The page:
After studying chemical engineering at Imperial College he began his newspaper career in Paris with the Continental Daily Mail. Back in England, whilst undertaking National Service with the RAF he founded Scramble, a magazine for recruits, which caught the attention of Arthur Christiansen, redoubtable editor of the Daily Express, and worked in Fleet Street for ten years. He eventually became Features Editor of the Daily Sketch, and shortly before that paper was amalgamated with the Daily Mail in 1964 he left to found and edit a man’s magazine, King, which survived for three years. He moved to France and contributed to various English newspapers and magazines, including The Observer and Nova.

Snip20180205_3In late 1973, sponsored by The Sunday Times, Simon began travelling around the world on a 500 cc Triumph Tiger 100 motorcycle. For four years he travelled over 64,000 miles (103,000 km) through 45 countries. Most accounts from his trip are detailed in his book, Jupiter’s Travels,[2]while some of the book’s gaps are filled in its second part, the book Riding High.[3]

His books and long distance riding inspired the actors Ewan McGregor and Charley Boorman in their 2004 journey from London to New York on motorcycles (Long Way Round), during which they arranged to meet Simon in Mongolia.”

The Book:

I listened to the audio version of this book as well as reading the hard copy. I enjoyed the narration of this book (Ted Simon and Rupert Degas) very much. He started with the African Continent going from north to south. The roads were rugged, the water crossings were fast and deep and he wasn’t probably as prepared as what Charley Borman and Ewan McGregor were. No support vehicles.

From South Africa he took a transport ship to Brazil and immediately was detained by the police for almost two weeks. The. minds games he had to endure were frustrating to read. He was never arrested but you wouldn’t know it.  His bike had all kinds of things go wrong with it but he always managed to fix what it needed and ride on.  Sometimes when he ran out of petrol there was none to be had and he had to ride a bus to a small town just to get a litre.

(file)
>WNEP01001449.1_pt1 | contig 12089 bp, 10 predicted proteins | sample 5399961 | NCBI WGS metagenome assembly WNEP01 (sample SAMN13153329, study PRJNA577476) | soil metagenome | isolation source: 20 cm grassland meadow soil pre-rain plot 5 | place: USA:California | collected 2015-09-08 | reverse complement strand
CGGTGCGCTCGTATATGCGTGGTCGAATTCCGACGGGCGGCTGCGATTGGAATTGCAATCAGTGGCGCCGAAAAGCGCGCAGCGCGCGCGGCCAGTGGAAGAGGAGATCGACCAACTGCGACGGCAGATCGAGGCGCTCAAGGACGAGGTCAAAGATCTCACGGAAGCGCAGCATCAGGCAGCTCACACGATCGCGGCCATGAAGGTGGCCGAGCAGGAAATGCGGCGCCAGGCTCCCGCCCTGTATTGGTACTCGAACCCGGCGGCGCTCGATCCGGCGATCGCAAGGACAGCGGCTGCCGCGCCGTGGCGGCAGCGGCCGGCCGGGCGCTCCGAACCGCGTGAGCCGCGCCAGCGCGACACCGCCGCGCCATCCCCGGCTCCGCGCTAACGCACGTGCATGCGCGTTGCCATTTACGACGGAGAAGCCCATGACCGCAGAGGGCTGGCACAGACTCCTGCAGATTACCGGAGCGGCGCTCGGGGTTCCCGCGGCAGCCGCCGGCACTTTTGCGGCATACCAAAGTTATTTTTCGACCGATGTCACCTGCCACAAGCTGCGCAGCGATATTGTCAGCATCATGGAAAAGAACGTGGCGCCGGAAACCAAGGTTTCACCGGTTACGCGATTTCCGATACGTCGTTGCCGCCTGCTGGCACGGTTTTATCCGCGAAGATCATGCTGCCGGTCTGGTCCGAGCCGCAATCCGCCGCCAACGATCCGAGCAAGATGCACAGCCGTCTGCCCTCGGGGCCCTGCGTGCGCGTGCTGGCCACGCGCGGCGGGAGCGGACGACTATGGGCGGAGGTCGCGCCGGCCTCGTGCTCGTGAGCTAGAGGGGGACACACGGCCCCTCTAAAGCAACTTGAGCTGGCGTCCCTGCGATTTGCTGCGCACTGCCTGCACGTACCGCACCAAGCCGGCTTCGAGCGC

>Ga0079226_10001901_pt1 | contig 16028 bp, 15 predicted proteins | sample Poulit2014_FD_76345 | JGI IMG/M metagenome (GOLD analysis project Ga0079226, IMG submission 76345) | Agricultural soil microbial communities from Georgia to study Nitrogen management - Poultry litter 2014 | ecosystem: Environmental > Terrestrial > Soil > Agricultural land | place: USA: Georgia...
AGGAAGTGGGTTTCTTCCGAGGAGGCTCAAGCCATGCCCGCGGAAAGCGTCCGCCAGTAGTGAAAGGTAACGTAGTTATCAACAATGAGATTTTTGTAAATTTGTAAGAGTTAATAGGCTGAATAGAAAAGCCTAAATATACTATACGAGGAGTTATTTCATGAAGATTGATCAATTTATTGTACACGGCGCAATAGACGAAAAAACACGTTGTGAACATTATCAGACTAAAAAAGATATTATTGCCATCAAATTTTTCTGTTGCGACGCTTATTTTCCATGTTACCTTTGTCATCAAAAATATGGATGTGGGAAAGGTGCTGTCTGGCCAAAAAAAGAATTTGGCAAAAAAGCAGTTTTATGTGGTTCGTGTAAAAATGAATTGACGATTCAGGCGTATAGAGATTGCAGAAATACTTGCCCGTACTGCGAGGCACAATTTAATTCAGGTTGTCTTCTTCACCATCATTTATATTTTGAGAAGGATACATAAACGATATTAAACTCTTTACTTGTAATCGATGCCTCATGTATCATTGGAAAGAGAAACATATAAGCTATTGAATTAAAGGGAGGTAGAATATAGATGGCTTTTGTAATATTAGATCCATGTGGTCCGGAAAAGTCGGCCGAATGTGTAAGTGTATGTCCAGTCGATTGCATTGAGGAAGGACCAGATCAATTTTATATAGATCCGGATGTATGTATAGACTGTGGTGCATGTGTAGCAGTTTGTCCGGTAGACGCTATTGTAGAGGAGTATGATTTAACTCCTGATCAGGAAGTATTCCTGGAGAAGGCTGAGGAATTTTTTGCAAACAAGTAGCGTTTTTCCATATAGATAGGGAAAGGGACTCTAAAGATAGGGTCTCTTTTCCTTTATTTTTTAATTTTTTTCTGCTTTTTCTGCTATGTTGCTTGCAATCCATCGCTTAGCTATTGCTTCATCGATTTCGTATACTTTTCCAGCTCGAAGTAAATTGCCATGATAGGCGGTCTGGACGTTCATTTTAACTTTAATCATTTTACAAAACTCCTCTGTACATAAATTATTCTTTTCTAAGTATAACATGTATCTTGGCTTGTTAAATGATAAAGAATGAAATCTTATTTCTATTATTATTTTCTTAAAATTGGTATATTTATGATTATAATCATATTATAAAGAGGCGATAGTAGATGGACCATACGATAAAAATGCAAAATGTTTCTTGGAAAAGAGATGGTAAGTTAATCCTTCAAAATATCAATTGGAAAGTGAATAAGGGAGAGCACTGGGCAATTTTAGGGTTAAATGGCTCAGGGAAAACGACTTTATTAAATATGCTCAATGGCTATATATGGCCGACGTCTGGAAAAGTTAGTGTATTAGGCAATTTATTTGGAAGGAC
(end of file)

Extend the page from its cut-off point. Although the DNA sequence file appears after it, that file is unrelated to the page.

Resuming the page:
He then rode to Chili, Peru and Colombia. Colombia was very dangerous in the 1970’s but he managed to get through it in one piece. He made it to the Panama Canal and then didn’t write too much more until he hit California having traversed through Mexico.

He was in California, north of San Francisco in a commune for three months where he worked on the land and had a relationship with a woman.

From San Francisco he took another ship to Sydney, Australia. He went north to Port Douglas and then south to Melbourne and west to Perth, across the Nullarbor.

He wanted to go to Indonesia but because Cyclone Tracy had just devastated the city of Darwin there was no transport. The only transport he could get was from Fremantle to Singapore.

From Singapore to Malaysia and then he went to India. Much of the last third of the book talked about India. Once he left India to head back to Europe he didn’t describe as much in his book.

Snip20180205_8There are many gaps in this book but as Wikipedia explains above he did a follow up book, filling in those gaps, called Riding High.

Mind you for a 64,000 mile journey over four years, it is hard to limit oneself to 460 pages. There was a lot that was left out.

He philosophises a great deal and at times that felt tedious.  It made the overall book quite uneven but it always got back on track. He didn’t describe much of his accommodation but rather focused heavily on the people he met and their lifestyles. It was truly a life changing adventure and I probably don’t do the whole story justice.

I really enjoyed this book. I read a lot of travel writing and this is right up at the top. Every time I got in the car I would listen to more of it. When I woke in the night I would turn it on for the 30 minute sleep timer and listen to more. I was sad when it ended.

Snip20180205_6I must mention the narrators of this story did a brilliant job of the African, Portuguese and Spanish accents. When describing the Australians, the accents were amazingly good. I have lived here 30 years now and still can’t pronounce Australian vowels.  It was good to hear him read his own book and I am not sure how the two men shared the role because I thought there was only one narrator until I looked at the book’s description on Audible.

Snip20180205_4As I started to research more about Ted Simon on google I was pleasantly surprised to see that he did the same journey again 30 years later as a 70 year old man. I have found and ordered the book on Abe Books for $4.00! I don’t think I’ll read Riding High as I have had enough of his first trip. But who knows.

Can’t wait to get Dreaming of Jupiter. He has also recently published another book of his photos. In the 70’s the quality of the photos wasn’t good enough to print but current technology now allows it. The cheapest copy I could find though is $110.00. It is obviously quite collectable.  I won’t be looking at that anytime soon.

If you like travel writing then this wonderful writer (I forgot to mention he is a brilliant writer) tells an excellent tale. No google maps, no mobile phones- travel the old fashioned way.